As Lewis points out, the notion of transposition is useful for understanding the relationship between mind and matter and the crudity of the errors made by materialists.  Lewis, like Aristotelians and Thomists, is happy to acknowledge that “thought is intimately connected with the brain,” but, also like them, he insists that the conclusion “that thought therefore is merely a movement in the brain is… nonsense” (p. 103, emphasis added).  As I have argued many times (at greatest length and most systematically here), there is no way in principle that the conceptual content of our thoughts can be accounted for in materialist terms, because concepts have an exact or determinate content that no material representation or system of representations can have, and a universal reference that no material representation or system of representations can have.  The relationship between thought and brain activity is accordingly somewhat analogous to the relationship between the meaning of a written sentence and the physical properties of the ink marks that make up that sentence.  If the ink marks are damaged or destroyed, it will be difficult or impossible for the sentence to convey its meaning.  But of course it doesn’t follow that the meaning of the sentence is reducible to or knowable from the physical properties of the ink marks alone.  Similarly, if the brain is damaged, then thought is impaired, but it doesn’t follow that thought is reducible to brain activity.  (I do not say that the analogy is perfect, only that it is suggestive.)

Now, suppose someone noted that sentences are always embodied in some physical medium or other -- ink marks, pixels, sound waves, etc. -- and concluded that the meaning of a sentence must therefore be reducible to or deducible from the physical and chemical properties of ink marks, pixels, sound waves, etc. alone.  He would be conflating the two sides of a transposition, and in particular trying to reduce the richer system (the system of meanings) to the poorer system (the system of physical marks or noises).  He would be like the child in the dungeon who thinks that the outside world must be “nothing but” what can be captured in black and white line drawings, or like someone who thinks that the richness of an emotional state can be reduced to a mere bodily sensation, or like someone who thinks that the most complex orchestral piece must really be “nothing but” whatever noises can be made on a piano.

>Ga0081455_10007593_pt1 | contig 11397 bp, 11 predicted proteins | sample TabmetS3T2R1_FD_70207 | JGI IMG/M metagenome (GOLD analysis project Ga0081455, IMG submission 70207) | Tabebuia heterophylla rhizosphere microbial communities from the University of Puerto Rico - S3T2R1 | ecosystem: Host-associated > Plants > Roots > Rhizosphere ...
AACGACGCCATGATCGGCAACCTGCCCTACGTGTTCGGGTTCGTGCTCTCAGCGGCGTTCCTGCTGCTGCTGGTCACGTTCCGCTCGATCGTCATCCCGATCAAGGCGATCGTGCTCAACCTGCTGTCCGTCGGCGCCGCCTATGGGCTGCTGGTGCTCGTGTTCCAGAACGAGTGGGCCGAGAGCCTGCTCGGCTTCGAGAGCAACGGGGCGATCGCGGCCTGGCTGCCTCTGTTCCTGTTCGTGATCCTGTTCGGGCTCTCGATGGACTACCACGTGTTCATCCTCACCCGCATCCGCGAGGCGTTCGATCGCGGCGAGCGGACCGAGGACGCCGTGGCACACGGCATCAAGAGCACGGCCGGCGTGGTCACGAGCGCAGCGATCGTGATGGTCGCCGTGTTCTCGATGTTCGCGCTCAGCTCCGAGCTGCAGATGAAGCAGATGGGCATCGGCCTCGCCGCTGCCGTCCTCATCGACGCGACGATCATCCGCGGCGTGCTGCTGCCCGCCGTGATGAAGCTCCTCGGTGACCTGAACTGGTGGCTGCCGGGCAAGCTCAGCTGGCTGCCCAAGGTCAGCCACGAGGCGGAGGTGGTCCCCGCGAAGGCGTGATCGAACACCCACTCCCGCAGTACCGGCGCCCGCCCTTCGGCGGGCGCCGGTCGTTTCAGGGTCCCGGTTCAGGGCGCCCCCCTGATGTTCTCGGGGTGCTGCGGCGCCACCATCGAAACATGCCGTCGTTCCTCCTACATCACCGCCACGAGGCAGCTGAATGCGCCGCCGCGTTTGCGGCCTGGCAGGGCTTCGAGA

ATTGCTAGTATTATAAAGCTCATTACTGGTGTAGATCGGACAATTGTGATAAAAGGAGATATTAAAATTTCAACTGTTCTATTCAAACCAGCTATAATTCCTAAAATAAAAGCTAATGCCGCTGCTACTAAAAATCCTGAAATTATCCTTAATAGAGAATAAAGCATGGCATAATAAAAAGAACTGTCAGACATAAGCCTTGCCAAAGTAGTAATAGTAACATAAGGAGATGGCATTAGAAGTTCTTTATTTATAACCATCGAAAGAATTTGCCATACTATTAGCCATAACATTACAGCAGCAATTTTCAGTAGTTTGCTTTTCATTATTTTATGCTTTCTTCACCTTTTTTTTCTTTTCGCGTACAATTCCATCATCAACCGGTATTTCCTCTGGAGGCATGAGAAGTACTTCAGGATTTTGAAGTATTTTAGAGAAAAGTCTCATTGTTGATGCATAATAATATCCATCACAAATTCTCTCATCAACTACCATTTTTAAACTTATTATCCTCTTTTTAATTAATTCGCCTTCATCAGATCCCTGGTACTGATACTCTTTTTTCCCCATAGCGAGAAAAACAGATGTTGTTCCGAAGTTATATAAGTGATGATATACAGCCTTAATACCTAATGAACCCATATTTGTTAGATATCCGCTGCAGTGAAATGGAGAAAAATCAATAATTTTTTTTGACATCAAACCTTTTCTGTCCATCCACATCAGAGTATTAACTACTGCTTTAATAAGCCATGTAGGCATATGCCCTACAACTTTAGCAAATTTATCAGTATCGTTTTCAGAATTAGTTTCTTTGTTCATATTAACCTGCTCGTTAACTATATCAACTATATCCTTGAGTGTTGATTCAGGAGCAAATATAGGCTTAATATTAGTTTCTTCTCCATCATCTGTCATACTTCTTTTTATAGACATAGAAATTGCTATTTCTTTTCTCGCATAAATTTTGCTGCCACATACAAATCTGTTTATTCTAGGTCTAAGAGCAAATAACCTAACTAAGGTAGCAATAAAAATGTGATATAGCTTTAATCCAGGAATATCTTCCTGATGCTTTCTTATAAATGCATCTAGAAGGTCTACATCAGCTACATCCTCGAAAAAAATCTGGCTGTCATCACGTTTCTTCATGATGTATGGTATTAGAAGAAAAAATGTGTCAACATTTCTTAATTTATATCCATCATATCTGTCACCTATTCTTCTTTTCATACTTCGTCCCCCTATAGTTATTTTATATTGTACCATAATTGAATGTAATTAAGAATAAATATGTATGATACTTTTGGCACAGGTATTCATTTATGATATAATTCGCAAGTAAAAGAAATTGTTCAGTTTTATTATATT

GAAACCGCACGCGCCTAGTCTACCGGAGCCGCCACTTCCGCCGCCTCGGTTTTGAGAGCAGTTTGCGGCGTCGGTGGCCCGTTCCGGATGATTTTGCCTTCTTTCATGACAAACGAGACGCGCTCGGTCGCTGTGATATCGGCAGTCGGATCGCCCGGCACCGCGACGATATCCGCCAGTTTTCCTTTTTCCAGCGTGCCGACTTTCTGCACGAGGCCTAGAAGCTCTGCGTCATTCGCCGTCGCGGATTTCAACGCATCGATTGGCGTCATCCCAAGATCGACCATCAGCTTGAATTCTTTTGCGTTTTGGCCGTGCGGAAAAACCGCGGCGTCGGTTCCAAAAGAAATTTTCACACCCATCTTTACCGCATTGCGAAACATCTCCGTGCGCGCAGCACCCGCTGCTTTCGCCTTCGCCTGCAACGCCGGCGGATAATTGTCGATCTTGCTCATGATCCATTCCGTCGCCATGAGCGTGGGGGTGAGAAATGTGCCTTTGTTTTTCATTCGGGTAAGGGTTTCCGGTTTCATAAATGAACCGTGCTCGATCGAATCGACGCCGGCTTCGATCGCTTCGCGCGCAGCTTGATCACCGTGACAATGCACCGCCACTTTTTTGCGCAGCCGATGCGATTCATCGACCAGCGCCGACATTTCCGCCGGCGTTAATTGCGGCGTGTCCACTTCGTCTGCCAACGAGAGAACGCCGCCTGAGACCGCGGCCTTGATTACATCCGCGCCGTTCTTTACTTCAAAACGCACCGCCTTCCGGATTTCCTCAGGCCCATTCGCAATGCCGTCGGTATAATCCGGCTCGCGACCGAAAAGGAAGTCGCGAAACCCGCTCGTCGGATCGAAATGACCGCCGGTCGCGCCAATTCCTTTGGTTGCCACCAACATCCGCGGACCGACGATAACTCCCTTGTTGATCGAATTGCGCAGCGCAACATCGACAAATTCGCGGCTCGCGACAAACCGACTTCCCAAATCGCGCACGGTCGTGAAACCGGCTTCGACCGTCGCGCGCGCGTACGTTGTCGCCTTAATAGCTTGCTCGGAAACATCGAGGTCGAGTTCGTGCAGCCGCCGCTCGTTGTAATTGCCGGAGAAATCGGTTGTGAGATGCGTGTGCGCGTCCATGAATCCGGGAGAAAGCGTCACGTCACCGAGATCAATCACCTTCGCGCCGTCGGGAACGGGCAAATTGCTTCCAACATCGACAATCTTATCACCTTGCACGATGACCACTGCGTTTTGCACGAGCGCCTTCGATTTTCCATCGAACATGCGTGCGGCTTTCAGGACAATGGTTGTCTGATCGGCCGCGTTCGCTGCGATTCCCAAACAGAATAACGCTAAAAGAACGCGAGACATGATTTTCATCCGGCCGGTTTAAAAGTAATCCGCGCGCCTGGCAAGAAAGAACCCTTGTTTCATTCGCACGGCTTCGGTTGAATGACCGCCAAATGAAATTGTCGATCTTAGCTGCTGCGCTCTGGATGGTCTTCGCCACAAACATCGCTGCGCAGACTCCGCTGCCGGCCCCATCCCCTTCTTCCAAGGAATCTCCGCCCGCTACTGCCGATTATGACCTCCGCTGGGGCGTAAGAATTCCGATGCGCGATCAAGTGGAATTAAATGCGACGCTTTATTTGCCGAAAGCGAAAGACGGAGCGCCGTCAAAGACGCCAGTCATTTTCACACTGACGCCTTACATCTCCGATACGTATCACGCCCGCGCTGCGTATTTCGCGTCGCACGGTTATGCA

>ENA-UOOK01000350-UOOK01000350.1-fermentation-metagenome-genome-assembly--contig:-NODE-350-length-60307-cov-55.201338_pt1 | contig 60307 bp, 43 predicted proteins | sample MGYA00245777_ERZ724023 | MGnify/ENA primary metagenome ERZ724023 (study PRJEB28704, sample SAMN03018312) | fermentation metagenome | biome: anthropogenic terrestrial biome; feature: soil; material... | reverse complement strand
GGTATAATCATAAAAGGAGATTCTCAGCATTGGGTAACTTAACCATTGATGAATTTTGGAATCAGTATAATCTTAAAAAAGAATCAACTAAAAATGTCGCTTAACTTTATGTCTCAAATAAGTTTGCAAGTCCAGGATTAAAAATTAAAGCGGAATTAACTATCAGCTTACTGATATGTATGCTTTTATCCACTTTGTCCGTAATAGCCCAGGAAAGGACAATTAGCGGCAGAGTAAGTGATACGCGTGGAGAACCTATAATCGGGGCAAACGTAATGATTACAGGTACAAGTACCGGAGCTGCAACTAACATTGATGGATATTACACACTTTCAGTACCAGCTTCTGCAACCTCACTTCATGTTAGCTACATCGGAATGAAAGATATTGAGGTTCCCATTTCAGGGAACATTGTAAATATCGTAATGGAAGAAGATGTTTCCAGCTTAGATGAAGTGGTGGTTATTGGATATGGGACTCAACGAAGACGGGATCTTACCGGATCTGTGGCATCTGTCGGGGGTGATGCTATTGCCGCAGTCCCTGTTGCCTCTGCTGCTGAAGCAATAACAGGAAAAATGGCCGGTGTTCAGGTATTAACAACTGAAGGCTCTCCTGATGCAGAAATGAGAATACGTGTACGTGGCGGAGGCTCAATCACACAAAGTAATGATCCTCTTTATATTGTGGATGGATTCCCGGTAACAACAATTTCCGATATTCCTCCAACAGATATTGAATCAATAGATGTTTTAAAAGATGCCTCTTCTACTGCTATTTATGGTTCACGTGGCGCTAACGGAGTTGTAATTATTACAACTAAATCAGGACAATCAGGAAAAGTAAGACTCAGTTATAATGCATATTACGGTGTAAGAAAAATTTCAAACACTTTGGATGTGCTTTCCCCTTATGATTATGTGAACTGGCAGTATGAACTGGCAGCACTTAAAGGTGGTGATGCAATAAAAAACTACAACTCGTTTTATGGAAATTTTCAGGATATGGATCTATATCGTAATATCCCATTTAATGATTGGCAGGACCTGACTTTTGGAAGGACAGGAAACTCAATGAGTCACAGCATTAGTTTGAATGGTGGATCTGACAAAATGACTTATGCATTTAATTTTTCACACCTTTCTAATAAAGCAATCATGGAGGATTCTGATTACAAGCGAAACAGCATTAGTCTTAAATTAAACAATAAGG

Now, anyone who seriously thinks that thought can be reduced to brain activity, or who suggests (as an eliminative materialist, as opposed to a reductive materialist, would) that the notion of thought can be eliminated entirely and replaced by the notion of brain activity, is like that.  Actually, he is much worse than that.  He is not like the child in the dungeon who has never seen the outside world and thus makes an innocent, though egregious, error in supposing that it must be reducible to what can be captured in a line drawing.  The materialist is more like the woman, if we imagine that for some bizarre reason she somehow talks herself into believing that the outside world contains nothing more than what is in a black and white pencil drawing -- even though she has actually seen the outside world and thus knows better.  The materialist knows full well that thought is real, and that the conceptual content of thought is as different from the physical properties of brain activity -- electrochemical properties, causal relations, etc. -- as apples are from oranges.  It is only an ideological fixation on one side of the transposition involved here that leads him to insist otherwise.  Suppose the reason the woman fell into a delusion like the one in question is because she had spent so long a time in the dungeon that she came to love it, and could barely remember the outside world.  The materialist has so fixated upon and fallen in love with the less rich side of the transposition (brain activity) that, at least in his philosophical moments, he can barely keep in mind what the richer side (thought) is really like.